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American Association for Hand Surgery

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Complication Rates Associated with Alternative Forms of Pain Relief Following Common Hand Surgeries
Mohammed Shaheen, JD, Stanford University Medical School, Stanford, CA and Catherine Curtin, MD, Stanford Hospital and Clinics, Palo Alto, CA

Introduction
Hand surgeons continue to have a dilemma with the use of opioids. Opioids provide reliable pain relief but have risks of dependence and diversion. There are emerging recommendations and evidence-based guidelines promoting strategies to reduce opioid use. Reluctance to adopt these strategies may in part be due to a perception that they may increase postoperative complications. We sought to determine (1) associations between such forms of pain management and postoperative complications and (2) annual trends in usage of different forms of pain management for common hand surgeries.
Methods
Using ICD/CPT codes, we identified adult patients (≥18 years old) who underwent elective or trauma-related hand surgery between 2010-2016 in the IBM MarketScan Research Databases. We stratified patients based on pain relief prescriptions filled 2 weeks before or up to 45 days after surgery (opioids only, non-opioids only, or multimodal analgesia (including opioids)). Complications (infections, dislocations, prosthetic complications, wound complications, joint derangement/contracture, and reoperations) occurring up to three months postoperatively were examined.
Results
416,807 elective surgery patients and 119,045 trauma-related surgery patients met inclusion criteria. Risk-adjusted multivariable logistic regression demonstrated that elective surgery patients who filled non-opioid (vs. opioid) prescriptions had no greater odds of complications overall (adjusted odds ratio [95% confidence intervals]): 0.96 [0.91-1.01]; Figure I). This remained consistent across all examined elective hand surgeries. Trauma-related surgery patients using multimodal analgesia (vs. opioids only) had no greater odds of complications overall (1.07 [0.99-1.15]; Figure I). Annual rate of "opioids only" patients increased steadily between 2010-2016; 2.5% to 6.7% for elective surgeries and 1.9% to 5.11% for trauma-related surgeries (p<0.0001; Figure II).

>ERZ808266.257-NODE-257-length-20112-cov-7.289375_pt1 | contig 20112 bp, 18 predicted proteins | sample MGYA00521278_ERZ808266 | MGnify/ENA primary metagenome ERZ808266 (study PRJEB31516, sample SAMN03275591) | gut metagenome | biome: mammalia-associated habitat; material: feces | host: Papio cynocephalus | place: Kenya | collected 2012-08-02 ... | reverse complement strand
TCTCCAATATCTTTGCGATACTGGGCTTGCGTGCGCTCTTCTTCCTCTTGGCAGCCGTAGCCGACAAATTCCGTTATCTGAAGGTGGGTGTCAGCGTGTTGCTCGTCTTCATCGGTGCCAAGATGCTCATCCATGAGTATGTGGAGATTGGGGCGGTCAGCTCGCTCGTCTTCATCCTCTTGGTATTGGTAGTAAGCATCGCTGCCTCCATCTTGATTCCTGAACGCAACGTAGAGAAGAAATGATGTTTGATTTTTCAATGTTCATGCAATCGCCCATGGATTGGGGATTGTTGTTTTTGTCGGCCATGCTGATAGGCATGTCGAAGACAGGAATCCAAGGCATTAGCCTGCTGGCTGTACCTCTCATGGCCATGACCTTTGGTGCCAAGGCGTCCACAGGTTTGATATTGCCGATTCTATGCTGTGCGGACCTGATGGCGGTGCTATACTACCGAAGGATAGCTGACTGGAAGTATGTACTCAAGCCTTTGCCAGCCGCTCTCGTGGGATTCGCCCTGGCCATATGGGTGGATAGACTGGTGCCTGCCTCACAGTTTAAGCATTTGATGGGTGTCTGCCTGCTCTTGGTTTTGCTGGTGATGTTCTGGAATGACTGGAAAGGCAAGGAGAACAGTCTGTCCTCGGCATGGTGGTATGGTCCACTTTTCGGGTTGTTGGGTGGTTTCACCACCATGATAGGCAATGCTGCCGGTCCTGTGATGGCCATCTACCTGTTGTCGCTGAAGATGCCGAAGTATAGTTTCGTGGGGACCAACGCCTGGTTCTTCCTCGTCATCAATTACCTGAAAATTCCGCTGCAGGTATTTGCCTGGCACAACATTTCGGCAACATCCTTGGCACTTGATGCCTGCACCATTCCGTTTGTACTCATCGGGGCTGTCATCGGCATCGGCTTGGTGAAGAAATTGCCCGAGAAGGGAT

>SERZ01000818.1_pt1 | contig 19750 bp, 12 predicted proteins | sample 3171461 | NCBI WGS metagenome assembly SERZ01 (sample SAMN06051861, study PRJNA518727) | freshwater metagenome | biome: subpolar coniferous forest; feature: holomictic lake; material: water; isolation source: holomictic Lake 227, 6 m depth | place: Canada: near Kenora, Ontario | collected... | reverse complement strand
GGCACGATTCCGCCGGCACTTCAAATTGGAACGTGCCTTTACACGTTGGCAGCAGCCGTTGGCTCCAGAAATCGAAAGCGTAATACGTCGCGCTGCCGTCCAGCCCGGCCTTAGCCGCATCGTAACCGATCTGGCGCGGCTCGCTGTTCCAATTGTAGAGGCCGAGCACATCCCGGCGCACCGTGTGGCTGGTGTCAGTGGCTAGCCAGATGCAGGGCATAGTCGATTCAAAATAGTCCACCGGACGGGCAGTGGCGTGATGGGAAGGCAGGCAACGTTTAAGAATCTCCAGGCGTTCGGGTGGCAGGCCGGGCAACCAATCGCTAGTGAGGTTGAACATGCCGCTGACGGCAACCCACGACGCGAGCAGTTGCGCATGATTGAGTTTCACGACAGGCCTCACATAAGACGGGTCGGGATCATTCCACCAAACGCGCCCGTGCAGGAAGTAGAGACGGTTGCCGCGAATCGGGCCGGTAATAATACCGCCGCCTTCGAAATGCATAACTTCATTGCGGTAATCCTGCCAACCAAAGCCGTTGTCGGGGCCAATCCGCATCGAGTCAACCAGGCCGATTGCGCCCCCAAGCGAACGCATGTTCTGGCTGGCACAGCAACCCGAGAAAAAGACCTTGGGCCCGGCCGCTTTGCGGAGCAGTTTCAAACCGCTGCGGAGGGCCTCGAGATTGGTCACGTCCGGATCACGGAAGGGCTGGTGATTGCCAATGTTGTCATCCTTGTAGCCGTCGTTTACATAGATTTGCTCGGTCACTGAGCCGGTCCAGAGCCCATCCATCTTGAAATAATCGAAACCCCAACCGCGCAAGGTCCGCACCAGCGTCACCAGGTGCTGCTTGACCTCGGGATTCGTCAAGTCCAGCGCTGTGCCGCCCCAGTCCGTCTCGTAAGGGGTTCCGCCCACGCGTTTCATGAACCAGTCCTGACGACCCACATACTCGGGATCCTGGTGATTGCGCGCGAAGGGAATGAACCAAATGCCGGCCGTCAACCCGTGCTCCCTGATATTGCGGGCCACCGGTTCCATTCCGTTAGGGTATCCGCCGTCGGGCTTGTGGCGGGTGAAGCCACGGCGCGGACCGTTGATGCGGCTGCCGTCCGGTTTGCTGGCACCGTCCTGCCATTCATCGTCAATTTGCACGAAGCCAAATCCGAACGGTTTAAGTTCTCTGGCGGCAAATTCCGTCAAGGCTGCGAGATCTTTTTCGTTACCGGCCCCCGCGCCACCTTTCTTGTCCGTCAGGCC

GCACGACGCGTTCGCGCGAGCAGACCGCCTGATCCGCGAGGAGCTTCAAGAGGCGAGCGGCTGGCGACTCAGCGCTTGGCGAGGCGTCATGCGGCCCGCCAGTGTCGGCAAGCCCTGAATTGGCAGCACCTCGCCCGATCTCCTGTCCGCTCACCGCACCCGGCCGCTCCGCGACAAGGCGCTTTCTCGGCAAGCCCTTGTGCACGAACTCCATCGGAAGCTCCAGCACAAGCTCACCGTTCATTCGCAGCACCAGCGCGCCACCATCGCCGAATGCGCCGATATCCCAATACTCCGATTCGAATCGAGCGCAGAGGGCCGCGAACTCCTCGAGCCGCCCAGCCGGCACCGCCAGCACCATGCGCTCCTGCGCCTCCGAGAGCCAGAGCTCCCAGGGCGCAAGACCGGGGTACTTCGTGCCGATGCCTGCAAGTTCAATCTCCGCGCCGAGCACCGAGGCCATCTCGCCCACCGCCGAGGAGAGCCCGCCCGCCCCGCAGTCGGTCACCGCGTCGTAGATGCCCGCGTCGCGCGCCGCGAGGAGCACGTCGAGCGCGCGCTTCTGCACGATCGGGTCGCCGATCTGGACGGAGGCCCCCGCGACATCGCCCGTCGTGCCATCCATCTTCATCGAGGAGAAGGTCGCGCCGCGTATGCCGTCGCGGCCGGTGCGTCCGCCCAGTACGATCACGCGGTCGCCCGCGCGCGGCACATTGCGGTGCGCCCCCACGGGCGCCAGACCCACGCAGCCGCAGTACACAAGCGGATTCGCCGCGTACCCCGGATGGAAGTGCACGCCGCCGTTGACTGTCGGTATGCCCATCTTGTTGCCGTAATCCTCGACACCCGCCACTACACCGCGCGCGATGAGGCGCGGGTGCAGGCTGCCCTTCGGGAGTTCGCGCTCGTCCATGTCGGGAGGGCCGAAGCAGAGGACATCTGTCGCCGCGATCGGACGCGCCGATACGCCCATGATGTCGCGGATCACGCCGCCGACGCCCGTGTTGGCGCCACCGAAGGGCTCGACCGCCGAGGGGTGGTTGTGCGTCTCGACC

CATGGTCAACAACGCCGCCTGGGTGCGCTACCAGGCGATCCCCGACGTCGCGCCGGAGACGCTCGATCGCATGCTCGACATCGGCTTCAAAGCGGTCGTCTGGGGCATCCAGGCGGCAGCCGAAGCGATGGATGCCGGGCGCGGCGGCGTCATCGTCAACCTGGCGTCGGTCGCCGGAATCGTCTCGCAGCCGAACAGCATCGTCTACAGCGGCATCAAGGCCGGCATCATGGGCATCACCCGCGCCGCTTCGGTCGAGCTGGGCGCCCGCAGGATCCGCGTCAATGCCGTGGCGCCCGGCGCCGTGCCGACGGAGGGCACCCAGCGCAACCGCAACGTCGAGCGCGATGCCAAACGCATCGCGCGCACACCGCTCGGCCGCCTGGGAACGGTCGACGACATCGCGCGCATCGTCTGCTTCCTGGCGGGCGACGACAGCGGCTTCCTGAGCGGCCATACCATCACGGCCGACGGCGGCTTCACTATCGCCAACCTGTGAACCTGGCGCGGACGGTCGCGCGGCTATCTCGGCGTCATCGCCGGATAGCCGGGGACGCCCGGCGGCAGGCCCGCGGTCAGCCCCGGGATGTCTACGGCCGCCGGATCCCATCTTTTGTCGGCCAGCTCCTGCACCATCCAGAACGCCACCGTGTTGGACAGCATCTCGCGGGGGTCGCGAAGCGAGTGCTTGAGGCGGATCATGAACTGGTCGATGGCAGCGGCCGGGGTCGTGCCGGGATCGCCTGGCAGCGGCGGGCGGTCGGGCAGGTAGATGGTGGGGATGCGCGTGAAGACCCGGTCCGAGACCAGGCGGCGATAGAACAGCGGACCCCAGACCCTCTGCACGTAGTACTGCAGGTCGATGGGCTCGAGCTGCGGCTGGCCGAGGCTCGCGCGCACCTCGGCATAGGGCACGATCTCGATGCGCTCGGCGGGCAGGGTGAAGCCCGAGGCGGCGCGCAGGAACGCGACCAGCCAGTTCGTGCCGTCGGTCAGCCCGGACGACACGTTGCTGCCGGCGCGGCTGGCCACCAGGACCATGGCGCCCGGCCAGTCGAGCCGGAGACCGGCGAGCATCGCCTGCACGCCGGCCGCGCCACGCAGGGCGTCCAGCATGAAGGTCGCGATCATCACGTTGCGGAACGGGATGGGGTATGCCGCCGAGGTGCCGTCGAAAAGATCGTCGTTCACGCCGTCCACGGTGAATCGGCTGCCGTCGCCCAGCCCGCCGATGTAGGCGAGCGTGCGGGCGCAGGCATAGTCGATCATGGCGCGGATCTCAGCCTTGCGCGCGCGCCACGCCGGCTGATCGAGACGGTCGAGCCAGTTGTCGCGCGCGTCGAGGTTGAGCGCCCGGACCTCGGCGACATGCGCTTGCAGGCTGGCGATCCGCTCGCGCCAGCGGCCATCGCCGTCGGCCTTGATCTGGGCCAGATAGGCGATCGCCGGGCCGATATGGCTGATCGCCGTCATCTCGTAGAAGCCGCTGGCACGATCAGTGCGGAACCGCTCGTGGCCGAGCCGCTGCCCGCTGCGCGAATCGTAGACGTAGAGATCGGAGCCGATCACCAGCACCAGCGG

Conclusions
Postoperative pain management with non-opioids or multimodal analgesia (vs. opioids only) did not result in greater odds of postoperative complications in elective or trauma-related hand surgeries, respectively. However, the rate of opioid only pain management increased steadily during the study period (2010-2016). Since that time, there is a growing awareness among hand surgeons of the risks of opioids, and recent research has shown alternative pain management strategies provide adequate pain relief. This study augments the current literature by demonstrating that these alternatives do not generally increase postoperative complications.


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